‘Commerce and manufactures gradually introduced order and good government,’ wrote Adam Smith in his Wealth of Nations, ‘and with them, the liberty and security of individuals.’ However, Philipp Rössner shows how, when looked at in the face of history, it has usually been the other way around.
This book follows the development of capitalism from the Middle Ages through the industrial revolution to modern day, casting new light on the areas where pre-modern political economies of growth and development made a difference. It shows how order and governance provided the foundation for prosperity, growth and the wealth of nations.
Written for scholars and students of economic history, this is a pioneering new study that debunks the neoliberal origin myth of how capitalism came into the world.
This ambitious collection follows the evolution of capitalism from its origins in 13th-century European towns to its 16th-century expansion into Asia, Africa and South America and on to the global capitalism of modern day.
Written by distinguished historians and social scientists, the chapters examine capitalism and its critics and the level of variation and convergence in its operation across locations. The authors illuminate the aspects of capitalism that have encouraged, but also limited, social responsibility and environmental sustainability.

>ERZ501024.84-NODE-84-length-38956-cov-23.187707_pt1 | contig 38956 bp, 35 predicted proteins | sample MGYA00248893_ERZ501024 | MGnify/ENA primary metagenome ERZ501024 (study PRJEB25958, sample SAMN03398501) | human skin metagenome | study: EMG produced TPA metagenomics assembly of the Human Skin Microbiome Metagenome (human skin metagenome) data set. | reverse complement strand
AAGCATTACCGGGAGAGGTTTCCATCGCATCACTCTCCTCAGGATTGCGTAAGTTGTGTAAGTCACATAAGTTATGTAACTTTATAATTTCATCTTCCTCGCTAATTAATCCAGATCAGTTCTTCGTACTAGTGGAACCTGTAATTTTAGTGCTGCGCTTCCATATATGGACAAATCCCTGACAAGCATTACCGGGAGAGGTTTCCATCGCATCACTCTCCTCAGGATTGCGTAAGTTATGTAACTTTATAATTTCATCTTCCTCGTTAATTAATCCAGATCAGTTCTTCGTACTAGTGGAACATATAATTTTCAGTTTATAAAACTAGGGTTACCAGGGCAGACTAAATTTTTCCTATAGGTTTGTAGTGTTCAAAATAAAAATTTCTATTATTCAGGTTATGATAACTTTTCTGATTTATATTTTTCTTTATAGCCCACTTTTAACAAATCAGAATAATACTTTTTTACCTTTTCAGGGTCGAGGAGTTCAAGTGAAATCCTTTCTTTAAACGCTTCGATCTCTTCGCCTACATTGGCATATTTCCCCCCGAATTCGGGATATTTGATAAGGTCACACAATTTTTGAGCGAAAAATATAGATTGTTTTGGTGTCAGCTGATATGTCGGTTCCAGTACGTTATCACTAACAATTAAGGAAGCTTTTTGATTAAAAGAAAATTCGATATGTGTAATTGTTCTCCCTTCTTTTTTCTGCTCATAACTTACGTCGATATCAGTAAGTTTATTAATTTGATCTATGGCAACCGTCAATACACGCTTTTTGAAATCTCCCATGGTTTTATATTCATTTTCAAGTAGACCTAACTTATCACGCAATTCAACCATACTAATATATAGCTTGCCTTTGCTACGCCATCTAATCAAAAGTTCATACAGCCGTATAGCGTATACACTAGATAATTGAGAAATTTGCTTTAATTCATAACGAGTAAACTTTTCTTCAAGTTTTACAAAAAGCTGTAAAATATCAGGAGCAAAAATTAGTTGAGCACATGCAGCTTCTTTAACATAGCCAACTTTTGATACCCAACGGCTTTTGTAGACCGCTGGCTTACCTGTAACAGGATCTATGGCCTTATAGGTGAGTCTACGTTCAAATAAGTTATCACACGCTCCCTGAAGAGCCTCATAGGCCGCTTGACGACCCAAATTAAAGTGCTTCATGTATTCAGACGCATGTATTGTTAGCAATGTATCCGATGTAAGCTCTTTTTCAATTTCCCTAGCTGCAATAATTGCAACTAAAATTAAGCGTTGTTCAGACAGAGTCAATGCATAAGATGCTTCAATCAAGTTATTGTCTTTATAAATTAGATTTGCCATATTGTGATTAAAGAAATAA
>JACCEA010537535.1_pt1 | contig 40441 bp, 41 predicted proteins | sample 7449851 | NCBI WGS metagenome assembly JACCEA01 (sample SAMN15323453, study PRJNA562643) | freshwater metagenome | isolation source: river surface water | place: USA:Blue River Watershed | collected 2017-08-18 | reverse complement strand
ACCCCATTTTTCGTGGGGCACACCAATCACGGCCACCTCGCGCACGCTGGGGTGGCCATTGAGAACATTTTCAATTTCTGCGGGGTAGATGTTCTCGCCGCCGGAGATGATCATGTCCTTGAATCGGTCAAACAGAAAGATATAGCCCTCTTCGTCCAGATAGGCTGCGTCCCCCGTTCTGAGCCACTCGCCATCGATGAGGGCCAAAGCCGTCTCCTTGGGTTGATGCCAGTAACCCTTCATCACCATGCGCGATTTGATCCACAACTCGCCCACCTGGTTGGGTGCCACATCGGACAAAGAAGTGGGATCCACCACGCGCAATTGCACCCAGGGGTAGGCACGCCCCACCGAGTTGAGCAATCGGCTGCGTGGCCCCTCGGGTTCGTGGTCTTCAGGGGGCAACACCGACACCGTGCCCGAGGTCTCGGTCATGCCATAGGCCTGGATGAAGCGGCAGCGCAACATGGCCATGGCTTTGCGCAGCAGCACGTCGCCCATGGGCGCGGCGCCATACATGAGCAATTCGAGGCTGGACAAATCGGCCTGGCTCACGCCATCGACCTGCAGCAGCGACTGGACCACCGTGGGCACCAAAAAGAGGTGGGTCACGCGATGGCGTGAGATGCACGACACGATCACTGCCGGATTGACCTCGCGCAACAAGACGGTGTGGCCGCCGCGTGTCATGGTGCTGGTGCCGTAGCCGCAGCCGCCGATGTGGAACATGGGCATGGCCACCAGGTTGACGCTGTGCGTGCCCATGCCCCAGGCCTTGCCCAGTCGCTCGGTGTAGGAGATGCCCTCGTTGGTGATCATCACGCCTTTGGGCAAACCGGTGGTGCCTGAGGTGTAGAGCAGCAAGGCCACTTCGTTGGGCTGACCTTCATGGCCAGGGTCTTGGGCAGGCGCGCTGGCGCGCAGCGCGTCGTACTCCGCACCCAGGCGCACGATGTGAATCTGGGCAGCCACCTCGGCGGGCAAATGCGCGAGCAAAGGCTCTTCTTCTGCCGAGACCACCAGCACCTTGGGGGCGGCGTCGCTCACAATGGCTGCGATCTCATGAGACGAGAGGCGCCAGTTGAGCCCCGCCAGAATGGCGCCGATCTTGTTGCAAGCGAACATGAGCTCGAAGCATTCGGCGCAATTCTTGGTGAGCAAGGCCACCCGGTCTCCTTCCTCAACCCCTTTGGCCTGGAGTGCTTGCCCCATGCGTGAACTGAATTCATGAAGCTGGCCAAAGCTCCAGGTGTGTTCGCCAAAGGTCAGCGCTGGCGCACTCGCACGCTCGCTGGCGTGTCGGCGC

Covering times, places and topics that have often been overlooked in the existing literature, this important contribution to the field of economic history charts the most comprehensive chronology of capitalism to date.
This comprehensive study, part of the International Library of Policy Analysis, brings together for the first time a systemic overview of policy analysis activities in Germany. Written by leading experts in the field – including informed practitioners – it outlines the development of the discipline, identifies its role in academic education and research, and examines its styles and methods. The book also focuses on the role of policy analysis for governments and parliaments, for parties, social partners, and interest groups. By offering a rich and timely analysis of policy analysis in Germany, this book is a valuable resource for academic exchange and for teaching, particularly in the fields of political science, social sciences, economics and geography. Moreover, by its broad, comprehensive understanding of ‘policy analysis’, the book will be of practical relevance and shape the debate for the future development of policy analysis in Germany and the different spheres where it is practised.
Policy analysis in France lays the foundation for a more systematic understanding of policy analysis in the country. In doing so, the volume discusses the role of the State and its restructuring, processes of government and governance, and State-Society relationships and policies as both a process and an outcome. Through 18 chapters contributions focus on policymakers, their practices, ideas and discourses, how they engage in sustained relationships with a large variety of market and society actors, and the concrete devices they use in order to make policy objectives operational. This is a comprehensive study of policy analysis in France that will be valuable to academics and postgraduate students researching and studying a range of policy and public management areas.
In this timely analysis, Matthew J. Quinn plots a landmark reimagination of governance and public administration, underpinned by sustainable development and civic republicanism.